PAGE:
Chico is delightful, in piano-playing and chat-show bits. Groucho's guest shot on The Jack Benny Program is so freakin' hilarious, I've re-watched it four times, and a fifth time just now (a few days after watching the movie twice) and it keeps making my eyes water from laughter.

If you like the Marx Brothers and/or like to laugh, you gotta see this film. It's narrated by Leslie Nielsen, who sounds oddly disinterested, but there's not a yawn to be had here, and a hundred smiles. 

Verdict: BIG YES.

♦ ♦ ♦   

High-Rise (2016)

Streaming at the usual sites for the usual price,
or free on DVD from the library 

High-Rise is based on a novel by J G Ballard. I haven't read the book, but I've read enough Ballard to know he was a better writer than I'll ever be. Let's hold him not guilty then, in the matter of this unpleasant and intentionally difficult movie.

An architect (Jeremy Irons) has designed a casually brutalist 40-story high-rise, and lives in the penthouse. He's the same bad guy Irons has played in every movie since Reversal of Fortune in 1990, so as soon as you see him you know everything about the architect, and nearly everything about the movie.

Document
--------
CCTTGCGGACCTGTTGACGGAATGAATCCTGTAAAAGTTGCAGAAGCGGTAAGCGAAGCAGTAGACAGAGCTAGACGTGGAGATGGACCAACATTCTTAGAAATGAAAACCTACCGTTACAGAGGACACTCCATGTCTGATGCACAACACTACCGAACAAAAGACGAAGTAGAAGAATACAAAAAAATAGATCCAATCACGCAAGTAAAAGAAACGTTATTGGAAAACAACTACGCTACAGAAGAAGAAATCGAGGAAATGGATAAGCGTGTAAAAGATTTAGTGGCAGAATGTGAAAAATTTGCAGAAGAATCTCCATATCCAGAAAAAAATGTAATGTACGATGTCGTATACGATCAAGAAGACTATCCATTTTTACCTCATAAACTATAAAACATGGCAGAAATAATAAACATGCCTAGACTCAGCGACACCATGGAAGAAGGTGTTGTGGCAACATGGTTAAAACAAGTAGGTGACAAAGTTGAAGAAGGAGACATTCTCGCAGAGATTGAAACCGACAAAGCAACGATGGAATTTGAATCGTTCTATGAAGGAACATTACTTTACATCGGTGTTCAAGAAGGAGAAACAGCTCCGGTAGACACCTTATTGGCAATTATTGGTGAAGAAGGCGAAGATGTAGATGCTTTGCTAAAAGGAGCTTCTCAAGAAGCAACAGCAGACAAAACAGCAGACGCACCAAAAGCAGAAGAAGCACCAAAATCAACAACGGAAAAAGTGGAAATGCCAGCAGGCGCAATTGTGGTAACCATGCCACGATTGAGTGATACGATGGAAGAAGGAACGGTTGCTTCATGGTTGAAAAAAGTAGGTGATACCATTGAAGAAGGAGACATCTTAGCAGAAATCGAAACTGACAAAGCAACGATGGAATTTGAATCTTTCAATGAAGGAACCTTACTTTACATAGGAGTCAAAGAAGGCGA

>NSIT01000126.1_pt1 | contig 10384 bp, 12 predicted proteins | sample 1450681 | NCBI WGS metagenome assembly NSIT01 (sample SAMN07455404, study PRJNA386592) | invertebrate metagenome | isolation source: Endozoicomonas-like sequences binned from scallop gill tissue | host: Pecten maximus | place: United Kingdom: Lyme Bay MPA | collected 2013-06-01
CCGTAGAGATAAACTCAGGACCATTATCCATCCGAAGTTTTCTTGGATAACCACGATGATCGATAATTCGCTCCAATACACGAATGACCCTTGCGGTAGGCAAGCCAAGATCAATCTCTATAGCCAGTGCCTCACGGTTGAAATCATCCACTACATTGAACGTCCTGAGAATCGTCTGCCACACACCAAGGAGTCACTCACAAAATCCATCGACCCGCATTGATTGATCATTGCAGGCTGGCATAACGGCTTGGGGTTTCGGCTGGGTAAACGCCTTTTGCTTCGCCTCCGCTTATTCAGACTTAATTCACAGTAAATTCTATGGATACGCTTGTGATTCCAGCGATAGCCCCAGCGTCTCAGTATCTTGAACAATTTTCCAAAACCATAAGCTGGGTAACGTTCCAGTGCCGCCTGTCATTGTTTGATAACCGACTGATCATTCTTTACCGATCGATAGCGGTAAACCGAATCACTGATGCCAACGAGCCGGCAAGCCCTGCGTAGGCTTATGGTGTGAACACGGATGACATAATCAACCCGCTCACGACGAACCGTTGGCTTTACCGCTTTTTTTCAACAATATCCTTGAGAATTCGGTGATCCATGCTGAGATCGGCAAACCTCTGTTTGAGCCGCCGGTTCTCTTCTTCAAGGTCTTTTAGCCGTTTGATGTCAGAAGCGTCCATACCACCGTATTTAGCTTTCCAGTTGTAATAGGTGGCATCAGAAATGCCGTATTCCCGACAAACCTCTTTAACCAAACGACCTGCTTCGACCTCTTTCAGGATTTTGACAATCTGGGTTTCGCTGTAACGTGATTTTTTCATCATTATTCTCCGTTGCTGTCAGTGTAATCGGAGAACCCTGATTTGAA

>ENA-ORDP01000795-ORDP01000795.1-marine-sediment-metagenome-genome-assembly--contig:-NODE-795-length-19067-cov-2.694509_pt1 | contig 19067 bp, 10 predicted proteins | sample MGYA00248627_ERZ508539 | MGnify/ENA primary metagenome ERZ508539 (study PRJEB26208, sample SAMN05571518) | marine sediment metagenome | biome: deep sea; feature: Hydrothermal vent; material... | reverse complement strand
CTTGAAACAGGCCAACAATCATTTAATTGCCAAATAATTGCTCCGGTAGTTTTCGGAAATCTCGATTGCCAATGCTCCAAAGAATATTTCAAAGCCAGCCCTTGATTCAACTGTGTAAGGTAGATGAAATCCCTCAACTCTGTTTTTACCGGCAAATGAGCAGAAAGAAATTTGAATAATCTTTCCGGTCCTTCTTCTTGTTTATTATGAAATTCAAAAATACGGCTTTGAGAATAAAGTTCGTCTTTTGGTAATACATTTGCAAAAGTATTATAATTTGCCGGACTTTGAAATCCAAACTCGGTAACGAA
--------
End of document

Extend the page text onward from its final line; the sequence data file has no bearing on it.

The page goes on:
At the high-rise, the higher your floor, the higher your social strata. A hunky young power-doctor (Tom Hiddleston) moves in at a medium-high floor, and quickly starts boinking his upstairs neighbor (Sienna Miller) and mingling in cocktail parties on the middle floors. The parties tend to evolve into orgies with plenty of R-rated movie-style fake fucking, which grows tedious if you're a connoisseur of the finest genuine porn, as I am.